Total and unbound mycophenolic acid pharmacokinetics before and after kidney transplantation

Background: An increased incidence of acute rejection is seen with underexposure to mycophenolic acid (MPA) in the initial week post kidney transplantation, particularly in high immunological risk patients (1,2).
Up to 25% of individuals in contemporary drug regimens are below the proposed therapeutic range at this time (3), and these individuals cannot be identified a priori. There is ongoing interest in understanding changes in plasma protein binding of MPA occurring around the time of transplant (4).

Objectives: To quantify the change in MPA pharmacokinetics, and unexplained between-occasion variability, from pre- to post-kidney transplantation.

Methods: The ADOPT Trial (Dose Optimization Prior to Transplant) collected MPA and metabolite concentration data prior to kidney transplantation after steady-state dosing, and on multiple post-transplant occasions, from 45 transplant recipients. The pre-transplant and immediate post-transplant data was extracted, along with covariate data, to describe the pharmacokinetics. Analysis was performed using NONMEM 7.4.1.

Results: Total and unbound MPA concentration data were fit to a two-compartment pharmacokinetic model with first order absorption and lag-time, and first order elimination with allometric scaling using total body weight. There was no improvement in the fit when a post-transplant effect was used to predict clearance and protein binding. There was a -13% relative prediction error in model-predicted post-transplant clearance using the pre-transplant individual clearance estimate, which is an improvement compared with using the population clearance (40% relative prediction error).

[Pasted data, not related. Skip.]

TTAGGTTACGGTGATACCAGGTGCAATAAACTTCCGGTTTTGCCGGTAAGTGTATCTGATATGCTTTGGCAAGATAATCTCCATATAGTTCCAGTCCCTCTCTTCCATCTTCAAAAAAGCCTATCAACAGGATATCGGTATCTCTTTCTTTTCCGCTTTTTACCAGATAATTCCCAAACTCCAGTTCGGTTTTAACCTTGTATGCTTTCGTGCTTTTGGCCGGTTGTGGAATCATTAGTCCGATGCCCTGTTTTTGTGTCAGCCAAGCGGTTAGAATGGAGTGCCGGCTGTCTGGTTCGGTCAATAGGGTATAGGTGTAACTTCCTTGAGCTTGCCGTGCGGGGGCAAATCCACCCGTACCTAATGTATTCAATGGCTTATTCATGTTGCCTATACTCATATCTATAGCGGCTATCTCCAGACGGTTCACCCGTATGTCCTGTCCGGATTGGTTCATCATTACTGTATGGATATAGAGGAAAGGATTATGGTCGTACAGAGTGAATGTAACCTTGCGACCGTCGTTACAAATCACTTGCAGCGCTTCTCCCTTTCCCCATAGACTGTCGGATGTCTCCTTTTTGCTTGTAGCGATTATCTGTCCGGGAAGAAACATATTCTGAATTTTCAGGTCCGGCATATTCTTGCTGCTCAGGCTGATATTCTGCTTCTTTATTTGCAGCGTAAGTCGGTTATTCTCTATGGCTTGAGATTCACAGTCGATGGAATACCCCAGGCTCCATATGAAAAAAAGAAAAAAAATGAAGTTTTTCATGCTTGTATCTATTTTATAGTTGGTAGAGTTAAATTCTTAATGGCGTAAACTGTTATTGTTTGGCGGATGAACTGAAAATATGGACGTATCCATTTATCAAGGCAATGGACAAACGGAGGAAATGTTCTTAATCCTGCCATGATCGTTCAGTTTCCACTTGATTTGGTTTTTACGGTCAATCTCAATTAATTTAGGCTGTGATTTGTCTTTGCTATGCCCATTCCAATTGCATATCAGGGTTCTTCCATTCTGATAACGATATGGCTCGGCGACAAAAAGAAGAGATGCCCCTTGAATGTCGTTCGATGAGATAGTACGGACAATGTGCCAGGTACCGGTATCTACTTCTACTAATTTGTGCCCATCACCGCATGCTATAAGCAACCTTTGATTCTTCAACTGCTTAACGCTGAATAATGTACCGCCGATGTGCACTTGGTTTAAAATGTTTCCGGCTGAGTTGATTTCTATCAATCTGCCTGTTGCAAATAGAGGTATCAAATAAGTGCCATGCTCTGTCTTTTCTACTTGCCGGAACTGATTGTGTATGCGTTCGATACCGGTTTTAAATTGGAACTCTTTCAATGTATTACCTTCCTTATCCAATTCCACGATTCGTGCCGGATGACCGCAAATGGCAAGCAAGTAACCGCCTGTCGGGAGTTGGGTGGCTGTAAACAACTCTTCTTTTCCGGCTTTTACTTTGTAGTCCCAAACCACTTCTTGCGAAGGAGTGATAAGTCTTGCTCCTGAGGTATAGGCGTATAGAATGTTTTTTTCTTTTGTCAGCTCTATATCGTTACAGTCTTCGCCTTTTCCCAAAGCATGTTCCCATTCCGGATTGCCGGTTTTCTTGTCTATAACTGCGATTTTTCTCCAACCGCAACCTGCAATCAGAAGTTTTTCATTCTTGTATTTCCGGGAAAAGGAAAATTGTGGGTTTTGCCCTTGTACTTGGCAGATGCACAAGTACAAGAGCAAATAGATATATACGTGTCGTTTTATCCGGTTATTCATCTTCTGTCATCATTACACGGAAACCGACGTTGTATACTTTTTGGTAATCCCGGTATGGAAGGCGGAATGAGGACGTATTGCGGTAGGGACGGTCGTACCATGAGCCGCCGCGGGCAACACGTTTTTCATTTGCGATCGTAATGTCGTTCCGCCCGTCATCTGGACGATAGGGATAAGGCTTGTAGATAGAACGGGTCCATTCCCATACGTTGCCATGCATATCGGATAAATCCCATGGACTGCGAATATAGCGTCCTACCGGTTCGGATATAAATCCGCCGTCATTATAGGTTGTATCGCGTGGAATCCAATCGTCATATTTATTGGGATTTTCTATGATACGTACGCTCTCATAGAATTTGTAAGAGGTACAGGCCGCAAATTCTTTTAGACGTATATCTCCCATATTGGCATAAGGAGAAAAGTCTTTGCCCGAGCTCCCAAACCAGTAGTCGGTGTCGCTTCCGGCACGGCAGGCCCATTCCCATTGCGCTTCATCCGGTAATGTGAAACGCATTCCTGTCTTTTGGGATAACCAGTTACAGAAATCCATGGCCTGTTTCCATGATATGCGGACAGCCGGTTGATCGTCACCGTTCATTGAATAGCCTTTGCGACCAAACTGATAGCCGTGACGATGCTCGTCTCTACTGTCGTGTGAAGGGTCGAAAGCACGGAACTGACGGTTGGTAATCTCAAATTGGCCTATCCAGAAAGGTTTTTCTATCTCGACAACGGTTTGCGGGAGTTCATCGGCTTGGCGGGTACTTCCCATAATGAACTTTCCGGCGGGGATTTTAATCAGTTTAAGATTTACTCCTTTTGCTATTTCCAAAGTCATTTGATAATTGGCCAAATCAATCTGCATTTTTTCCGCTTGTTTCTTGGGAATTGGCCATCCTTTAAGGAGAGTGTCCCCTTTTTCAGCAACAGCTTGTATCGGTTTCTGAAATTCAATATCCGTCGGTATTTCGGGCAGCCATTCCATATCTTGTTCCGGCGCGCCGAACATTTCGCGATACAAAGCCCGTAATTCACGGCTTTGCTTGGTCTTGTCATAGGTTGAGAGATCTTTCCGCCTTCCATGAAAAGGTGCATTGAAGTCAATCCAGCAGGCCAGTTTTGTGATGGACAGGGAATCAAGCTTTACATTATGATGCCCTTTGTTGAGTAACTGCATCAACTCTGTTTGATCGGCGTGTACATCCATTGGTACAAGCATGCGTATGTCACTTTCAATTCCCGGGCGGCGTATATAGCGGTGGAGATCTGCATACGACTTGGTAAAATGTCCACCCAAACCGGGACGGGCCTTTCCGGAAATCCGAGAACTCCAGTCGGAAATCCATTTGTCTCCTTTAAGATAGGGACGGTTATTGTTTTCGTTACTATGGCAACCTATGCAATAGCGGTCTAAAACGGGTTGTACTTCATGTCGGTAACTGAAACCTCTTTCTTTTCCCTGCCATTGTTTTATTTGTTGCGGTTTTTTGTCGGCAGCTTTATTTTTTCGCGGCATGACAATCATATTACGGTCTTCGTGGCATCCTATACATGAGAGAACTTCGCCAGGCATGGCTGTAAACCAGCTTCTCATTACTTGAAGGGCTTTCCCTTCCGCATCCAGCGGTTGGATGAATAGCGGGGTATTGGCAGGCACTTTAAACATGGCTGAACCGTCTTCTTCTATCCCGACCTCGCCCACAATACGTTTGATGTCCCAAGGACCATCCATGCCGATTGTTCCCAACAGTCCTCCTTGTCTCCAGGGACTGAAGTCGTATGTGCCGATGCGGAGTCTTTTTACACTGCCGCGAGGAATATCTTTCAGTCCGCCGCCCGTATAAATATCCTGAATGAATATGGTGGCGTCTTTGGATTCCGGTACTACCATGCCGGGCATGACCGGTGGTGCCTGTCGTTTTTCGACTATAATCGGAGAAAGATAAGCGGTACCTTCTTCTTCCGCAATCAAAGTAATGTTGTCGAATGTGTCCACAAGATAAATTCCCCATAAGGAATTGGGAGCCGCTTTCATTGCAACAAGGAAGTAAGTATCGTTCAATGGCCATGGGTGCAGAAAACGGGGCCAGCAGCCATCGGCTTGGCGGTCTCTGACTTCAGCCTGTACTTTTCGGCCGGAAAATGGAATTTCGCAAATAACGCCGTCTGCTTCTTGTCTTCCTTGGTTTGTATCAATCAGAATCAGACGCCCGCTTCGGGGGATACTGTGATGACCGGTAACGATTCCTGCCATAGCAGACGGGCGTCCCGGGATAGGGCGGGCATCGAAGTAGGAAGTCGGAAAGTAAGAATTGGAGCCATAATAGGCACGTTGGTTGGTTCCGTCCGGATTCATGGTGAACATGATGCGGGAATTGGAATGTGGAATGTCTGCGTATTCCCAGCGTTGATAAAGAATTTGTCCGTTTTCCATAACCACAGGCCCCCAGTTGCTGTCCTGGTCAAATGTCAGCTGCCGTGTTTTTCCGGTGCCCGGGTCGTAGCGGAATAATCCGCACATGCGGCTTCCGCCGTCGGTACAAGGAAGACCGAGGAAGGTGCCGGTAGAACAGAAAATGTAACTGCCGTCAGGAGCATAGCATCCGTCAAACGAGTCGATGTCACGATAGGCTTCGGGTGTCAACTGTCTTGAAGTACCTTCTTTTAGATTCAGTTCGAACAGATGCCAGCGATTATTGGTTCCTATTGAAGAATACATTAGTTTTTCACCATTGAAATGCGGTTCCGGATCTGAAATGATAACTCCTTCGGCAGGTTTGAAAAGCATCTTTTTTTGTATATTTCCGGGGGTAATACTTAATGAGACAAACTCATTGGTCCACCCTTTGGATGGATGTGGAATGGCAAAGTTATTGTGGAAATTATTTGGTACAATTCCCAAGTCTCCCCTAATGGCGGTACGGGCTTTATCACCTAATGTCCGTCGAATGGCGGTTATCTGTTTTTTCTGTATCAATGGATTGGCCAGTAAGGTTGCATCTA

Conclusion: Pre-transplant measurements of MPA can be used to improve the prediction of the dose required post-transplant to achieve target exposure.


  1. Van Gelder T, Tedesco Silva H, De Fijter JW, Budde K, Kuypers D, Arns W, et al. Renal transplant patients at high risk of acute rejection benefit from adequate exposure to mycophenolic acid. Transplantation. 2010;89(5):595-9.
  2. Barraclough KA, Staatz CE, Johnson DW, Lee KJ, McWhinney BC, Ungerer JP, et al. Kidney transplant outcomes are related to tacrolimus, mycophenolic acid and prednisolone exposure in the first week. Transplant International. 2012;25(11):1182-93.
  3. van Gelder T, Hesselink DA. Mycophenolate revisited. Transplant international : official journal of the European Society for Organ Transplantation. 2015;28(5):508-15.
  4. Colom H, Andreu F, van Gelder T, Hesselink DA, de Winter BCM, Bestard O, et al. Prediction of Free from Total Mycophenolic Acid Concentrations in Stable Renal Transplant Patients: A Population-Based Approach. Clin Pharmacokinet. 2017;DOI:10.1007/s40262-017-0603-8.

David Metz

  • Royal Children's Hospital, Melbourne